I just wanted to chime in real quick on the great text book cost discussion happening right now that was started by Phil Hill: Bad Data Can Lead To Bad Policy: College students don’t spend $1,200+ on textbooks
Mike Caulfield has a wonderful response: Asking What Students Spend on Textbooks Is the Wrong Question
What I wanted to add is related to Mike’s setup of what a healthy bag of textbooks might look like for a student. Here is a brief review:
A better approach to problems like the Island of Perdiem is to start with a bag of goods. We decide what it would take to keep you healthy for a week, take into consideration valid local substitutes, then look at the price of the bag.
So let’s assemble a bag of textbook goods for our student, shall we?
So what should go into our bag of textbooks?
To create our bag, I went and got the first year suggested schedule for a math education major here. I then went to the bookstore and tallied up the price of all the required and recommended texts for my first year of courses (I did not include optional texts).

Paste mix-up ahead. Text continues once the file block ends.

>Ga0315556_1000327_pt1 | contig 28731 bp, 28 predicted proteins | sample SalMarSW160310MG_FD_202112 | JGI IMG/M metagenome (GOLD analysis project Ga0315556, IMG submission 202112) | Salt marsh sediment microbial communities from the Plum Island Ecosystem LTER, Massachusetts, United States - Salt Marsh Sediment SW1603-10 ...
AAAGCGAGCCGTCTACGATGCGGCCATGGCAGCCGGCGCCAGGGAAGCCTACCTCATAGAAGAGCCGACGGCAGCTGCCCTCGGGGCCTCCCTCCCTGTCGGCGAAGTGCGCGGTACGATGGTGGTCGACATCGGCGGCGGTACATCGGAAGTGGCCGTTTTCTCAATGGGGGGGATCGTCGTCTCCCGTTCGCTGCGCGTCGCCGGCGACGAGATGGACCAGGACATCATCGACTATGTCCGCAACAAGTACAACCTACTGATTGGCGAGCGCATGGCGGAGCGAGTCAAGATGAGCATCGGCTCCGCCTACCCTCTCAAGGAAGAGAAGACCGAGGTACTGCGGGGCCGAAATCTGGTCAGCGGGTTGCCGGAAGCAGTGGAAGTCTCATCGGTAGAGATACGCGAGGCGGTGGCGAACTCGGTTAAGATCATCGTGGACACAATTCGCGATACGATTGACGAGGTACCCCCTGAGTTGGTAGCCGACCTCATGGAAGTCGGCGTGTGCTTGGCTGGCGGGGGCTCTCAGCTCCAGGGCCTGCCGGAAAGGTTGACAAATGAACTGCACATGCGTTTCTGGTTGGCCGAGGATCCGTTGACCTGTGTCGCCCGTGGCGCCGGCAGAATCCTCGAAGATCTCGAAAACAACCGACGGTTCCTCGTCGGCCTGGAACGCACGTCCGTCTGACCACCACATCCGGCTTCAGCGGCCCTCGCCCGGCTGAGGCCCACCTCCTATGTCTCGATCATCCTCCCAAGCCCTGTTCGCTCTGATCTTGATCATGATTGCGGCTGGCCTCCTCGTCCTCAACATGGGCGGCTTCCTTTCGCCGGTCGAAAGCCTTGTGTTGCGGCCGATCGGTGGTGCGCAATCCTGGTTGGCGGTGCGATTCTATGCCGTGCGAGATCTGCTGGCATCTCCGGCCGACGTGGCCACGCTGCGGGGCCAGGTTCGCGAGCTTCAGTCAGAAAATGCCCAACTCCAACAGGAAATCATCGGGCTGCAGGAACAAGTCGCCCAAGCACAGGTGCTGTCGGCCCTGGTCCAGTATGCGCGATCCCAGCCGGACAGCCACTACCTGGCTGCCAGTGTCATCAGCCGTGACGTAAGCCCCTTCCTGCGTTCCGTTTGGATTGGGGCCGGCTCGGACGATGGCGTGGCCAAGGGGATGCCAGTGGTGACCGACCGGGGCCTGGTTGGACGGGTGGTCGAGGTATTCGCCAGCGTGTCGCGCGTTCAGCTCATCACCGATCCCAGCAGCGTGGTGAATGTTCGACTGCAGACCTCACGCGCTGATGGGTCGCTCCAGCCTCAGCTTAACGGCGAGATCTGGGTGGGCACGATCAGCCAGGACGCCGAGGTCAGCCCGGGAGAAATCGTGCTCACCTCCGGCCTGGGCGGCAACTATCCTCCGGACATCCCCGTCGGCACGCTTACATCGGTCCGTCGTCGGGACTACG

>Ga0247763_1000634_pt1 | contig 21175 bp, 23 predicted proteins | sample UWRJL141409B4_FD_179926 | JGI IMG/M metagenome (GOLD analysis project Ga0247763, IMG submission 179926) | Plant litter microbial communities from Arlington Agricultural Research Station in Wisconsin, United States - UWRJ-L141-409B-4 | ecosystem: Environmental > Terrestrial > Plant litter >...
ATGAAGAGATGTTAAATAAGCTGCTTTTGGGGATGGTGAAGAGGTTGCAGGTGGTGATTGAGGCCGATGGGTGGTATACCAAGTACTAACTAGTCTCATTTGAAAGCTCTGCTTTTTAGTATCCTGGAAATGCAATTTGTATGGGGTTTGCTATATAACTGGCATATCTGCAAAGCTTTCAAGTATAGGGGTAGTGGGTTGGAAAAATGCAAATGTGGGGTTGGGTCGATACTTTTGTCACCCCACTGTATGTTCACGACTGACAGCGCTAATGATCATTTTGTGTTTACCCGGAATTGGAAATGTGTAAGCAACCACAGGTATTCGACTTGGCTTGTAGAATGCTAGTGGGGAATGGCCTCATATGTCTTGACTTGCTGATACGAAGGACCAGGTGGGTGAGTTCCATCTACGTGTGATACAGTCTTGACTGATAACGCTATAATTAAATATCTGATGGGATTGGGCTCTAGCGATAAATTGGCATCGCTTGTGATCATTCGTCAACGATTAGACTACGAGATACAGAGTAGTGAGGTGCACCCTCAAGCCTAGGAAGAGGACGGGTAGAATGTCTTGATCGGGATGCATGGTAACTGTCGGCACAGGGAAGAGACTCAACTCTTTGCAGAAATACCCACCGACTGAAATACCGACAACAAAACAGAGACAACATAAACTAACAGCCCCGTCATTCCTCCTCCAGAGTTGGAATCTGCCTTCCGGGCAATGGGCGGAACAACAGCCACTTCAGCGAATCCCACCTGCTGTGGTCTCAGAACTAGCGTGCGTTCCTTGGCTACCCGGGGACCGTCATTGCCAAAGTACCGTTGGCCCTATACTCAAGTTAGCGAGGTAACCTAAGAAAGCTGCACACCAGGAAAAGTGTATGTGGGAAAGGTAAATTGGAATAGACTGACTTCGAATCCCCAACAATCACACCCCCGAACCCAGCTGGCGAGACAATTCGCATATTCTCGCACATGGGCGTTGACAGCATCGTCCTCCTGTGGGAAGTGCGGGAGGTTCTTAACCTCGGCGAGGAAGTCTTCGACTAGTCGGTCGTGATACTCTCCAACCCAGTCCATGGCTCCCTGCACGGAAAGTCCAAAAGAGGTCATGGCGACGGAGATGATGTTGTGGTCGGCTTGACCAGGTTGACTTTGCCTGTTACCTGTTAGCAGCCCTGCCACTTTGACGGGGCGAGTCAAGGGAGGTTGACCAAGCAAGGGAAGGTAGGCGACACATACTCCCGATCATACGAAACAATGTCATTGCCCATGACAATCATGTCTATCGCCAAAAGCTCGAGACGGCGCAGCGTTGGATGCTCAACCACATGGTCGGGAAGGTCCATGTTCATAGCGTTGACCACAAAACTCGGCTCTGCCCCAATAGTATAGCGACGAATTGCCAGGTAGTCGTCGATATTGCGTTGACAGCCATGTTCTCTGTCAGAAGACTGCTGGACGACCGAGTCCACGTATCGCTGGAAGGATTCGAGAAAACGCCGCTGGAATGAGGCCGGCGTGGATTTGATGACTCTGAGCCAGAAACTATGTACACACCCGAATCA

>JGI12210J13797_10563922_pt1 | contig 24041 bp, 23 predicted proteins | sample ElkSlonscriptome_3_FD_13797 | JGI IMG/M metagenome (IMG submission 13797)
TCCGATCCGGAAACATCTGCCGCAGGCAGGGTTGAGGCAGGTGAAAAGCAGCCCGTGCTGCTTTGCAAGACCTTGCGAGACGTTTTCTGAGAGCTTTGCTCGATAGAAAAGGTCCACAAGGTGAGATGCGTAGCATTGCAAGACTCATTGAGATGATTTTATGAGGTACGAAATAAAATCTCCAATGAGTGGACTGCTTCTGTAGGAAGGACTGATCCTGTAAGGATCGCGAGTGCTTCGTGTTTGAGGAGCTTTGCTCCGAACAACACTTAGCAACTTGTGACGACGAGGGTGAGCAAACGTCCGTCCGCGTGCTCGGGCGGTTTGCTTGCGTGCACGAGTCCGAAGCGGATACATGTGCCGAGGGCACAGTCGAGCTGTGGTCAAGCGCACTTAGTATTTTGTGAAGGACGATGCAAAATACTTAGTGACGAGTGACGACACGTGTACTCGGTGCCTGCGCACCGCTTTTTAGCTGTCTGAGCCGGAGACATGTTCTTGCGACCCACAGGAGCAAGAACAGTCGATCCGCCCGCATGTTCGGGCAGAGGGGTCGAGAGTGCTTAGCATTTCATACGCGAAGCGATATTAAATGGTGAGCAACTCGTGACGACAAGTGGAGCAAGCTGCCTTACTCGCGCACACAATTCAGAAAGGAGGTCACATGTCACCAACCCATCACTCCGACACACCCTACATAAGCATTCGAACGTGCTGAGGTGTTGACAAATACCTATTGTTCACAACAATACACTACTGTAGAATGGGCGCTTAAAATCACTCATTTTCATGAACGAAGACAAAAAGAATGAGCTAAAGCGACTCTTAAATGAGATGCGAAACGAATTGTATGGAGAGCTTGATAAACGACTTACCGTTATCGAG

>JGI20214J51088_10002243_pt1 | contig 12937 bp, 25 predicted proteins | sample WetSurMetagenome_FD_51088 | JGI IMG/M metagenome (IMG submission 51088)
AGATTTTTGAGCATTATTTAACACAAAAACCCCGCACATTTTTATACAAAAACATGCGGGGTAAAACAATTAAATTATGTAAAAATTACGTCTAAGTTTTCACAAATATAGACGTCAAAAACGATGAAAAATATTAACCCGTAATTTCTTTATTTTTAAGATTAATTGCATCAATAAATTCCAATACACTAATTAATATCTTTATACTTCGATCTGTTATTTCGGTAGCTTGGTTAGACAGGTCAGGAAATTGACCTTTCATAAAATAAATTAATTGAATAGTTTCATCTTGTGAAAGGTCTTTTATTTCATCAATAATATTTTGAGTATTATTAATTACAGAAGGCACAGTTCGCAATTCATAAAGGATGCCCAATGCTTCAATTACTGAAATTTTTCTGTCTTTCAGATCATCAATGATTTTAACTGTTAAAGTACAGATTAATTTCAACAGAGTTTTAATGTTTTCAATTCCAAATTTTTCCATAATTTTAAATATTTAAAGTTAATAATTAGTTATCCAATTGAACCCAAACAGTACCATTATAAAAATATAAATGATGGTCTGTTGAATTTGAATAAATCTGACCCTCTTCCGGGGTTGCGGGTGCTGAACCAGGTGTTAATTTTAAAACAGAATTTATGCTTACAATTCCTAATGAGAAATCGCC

He’s cutting things out of that bag to make a fair argument on total costs of that bag. But it’s likely that in a lot of cases those optional texts and other material would be included in an ideal bag of books. Teachers may make those optional because of costs and because maybe only portions of them are relevant.
So, to me, the ideal bag is bigger than these money-centered posts are discussing.
What if students got what they actually needed, not just a subset due to costs? How many more things would teachers actually like to have students access that just aren’t practical?
I don’t see how we could deliver on the real needs without OER.